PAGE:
According to Salon, several tech companies, like Slingshot and Treehouse, are taking the initiative, and for good reason. Beyond being great for morale — it'll sure make Hump Day less dreadful — a four-day workweek could increase productivity and prevent burnout, especially in high-stress and creative fields.
37Signals CEO Jason Fried wrote an op-ed in The New York Times blasting the traditional work schedule for obvious reasons: "Better work gets done in four days than in five," Fried wrote. "When there's less time to work, you waste less time. When you have a compressed workweek, you tend to focus on what's important. Constraining time encourages quality time." Makes sense, right?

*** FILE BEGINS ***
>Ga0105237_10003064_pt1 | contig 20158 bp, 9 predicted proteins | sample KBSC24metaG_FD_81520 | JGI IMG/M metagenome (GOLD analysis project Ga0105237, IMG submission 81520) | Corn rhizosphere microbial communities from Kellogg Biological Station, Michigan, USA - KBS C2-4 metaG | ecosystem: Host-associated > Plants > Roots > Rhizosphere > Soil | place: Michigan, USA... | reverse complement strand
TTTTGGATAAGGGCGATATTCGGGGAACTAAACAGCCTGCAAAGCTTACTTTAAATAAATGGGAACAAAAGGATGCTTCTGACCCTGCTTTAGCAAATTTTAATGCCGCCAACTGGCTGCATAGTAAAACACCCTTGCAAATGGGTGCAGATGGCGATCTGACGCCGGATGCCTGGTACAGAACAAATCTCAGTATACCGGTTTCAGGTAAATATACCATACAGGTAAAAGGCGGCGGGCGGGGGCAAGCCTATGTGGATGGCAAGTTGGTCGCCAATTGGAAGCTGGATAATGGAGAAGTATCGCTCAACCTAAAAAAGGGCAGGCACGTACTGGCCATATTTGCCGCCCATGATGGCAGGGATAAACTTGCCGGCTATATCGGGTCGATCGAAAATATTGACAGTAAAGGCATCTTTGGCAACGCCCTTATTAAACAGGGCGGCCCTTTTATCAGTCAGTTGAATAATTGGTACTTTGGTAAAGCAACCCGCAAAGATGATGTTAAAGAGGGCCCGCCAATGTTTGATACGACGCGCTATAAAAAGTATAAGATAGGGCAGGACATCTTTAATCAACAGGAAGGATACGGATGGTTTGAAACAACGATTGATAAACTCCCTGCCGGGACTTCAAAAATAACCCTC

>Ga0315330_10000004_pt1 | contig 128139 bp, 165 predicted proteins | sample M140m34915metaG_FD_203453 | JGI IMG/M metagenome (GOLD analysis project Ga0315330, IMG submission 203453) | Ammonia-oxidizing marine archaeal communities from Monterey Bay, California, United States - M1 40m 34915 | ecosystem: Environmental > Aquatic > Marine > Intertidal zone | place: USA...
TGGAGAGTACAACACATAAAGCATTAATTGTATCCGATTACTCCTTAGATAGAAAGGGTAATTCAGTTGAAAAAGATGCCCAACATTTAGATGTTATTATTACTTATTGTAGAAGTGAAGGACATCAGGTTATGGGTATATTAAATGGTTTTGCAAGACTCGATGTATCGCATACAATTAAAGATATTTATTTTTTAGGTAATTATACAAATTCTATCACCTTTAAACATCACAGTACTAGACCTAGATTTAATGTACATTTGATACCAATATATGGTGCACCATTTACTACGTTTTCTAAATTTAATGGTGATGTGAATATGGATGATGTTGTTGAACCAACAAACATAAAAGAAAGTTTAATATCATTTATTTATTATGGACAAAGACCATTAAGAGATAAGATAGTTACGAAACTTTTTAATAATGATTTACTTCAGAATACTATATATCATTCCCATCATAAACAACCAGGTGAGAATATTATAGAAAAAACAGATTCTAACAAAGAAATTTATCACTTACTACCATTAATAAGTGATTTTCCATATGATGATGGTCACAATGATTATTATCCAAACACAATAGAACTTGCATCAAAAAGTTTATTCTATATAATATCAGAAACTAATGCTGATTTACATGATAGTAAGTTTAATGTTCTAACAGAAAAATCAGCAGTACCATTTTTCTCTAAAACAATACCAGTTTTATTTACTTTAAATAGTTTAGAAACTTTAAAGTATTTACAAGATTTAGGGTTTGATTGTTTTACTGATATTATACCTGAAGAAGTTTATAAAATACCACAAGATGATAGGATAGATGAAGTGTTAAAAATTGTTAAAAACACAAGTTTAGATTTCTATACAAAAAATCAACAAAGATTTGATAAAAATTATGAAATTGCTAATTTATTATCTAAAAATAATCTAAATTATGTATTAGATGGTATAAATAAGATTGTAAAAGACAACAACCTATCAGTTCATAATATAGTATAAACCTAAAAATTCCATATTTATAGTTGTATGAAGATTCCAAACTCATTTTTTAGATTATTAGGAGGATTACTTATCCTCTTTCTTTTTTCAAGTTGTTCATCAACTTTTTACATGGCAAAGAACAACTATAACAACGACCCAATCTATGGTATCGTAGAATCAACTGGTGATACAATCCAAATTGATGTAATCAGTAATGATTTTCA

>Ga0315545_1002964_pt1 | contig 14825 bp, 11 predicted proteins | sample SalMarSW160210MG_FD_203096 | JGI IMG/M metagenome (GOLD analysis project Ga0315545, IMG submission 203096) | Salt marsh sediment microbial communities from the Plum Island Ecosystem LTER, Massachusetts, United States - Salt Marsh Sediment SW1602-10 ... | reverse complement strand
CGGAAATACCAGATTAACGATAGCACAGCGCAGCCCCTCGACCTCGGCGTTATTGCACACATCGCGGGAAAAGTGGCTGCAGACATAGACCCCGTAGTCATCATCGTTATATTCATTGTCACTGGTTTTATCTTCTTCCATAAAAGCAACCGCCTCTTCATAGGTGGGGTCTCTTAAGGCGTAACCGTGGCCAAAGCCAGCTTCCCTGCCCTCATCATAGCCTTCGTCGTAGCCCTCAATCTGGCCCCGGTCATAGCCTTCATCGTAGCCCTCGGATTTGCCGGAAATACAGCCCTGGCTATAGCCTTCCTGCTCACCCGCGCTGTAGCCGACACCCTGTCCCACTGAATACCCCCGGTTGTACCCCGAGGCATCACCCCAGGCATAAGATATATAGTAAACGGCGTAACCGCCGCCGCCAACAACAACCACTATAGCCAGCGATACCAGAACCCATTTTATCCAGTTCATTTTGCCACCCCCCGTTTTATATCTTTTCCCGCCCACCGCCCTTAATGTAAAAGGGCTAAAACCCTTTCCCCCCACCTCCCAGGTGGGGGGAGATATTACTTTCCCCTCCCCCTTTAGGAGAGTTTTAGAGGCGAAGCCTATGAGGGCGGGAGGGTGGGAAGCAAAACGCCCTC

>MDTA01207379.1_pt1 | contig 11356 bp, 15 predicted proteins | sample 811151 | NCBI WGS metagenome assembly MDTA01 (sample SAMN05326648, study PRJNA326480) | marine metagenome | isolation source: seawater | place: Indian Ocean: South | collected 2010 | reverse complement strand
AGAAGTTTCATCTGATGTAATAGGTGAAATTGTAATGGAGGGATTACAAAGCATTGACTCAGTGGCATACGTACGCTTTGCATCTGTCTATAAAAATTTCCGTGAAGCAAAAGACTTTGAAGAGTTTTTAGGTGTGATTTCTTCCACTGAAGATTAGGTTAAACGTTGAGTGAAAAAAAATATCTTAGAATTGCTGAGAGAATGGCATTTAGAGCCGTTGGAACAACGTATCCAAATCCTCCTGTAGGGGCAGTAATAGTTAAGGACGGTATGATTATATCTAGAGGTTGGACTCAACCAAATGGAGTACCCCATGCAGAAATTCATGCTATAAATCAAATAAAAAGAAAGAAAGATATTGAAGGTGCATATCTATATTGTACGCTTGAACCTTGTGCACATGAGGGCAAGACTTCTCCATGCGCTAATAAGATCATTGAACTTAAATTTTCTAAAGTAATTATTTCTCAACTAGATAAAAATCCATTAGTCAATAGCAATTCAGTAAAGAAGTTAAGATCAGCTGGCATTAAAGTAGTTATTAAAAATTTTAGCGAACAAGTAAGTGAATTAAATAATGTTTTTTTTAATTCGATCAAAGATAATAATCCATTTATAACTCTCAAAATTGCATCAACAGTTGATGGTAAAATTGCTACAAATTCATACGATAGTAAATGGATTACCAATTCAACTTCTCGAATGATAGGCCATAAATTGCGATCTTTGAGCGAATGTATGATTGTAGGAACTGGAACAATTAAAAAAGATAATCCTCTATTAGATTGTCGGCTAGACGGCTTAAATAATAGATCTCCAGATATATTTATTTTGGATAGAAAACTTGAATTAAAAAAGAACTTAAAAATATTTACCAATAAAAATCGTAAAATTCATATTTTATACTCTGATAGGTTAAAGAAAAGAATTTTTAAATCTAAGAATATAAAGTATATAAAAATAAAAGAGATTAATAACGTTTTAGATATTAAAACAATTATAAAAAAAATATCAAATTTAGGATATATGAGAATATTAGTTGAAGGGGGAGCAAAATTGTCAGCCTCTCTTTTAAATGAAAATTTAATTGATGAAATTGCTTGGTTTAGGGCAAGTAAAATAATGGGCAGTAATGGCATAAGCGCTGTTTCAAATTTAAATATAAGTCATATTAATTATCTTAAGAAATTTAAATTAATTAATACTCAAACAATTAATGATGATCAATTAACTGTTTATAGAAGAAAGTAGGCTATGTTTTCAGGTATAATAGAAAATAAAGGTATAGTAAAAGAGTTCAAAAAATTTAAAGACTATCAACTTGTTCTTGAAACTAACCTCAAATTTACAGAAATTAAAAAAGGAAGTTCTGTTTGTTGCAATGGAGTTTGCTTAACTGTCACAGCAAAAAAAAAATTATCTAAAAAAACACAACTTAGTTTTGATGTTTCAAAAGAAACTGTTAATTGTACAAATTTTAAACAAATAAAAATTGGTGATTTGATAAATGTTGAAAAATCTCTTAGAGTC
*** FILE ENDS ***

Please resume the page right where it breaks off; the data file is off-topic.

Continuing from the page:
But, before you perk your ears up too fast, Salon reports that the concept was introduced in the 1950s, and it's trickling down at a glacial pace, as Miranda Priestly might say. And, a report published in the Journal of Happiness Studies (yep — seriously) says there's no definitive proof that a shorter workweek can increase wellbeing, even if employees are happier about the four-day rule.
But, it can't hurt to send this to your boss, anyway. Click over for some of the other eye-opening benefits of a Monday-through-Thursday schedule. (Salon)
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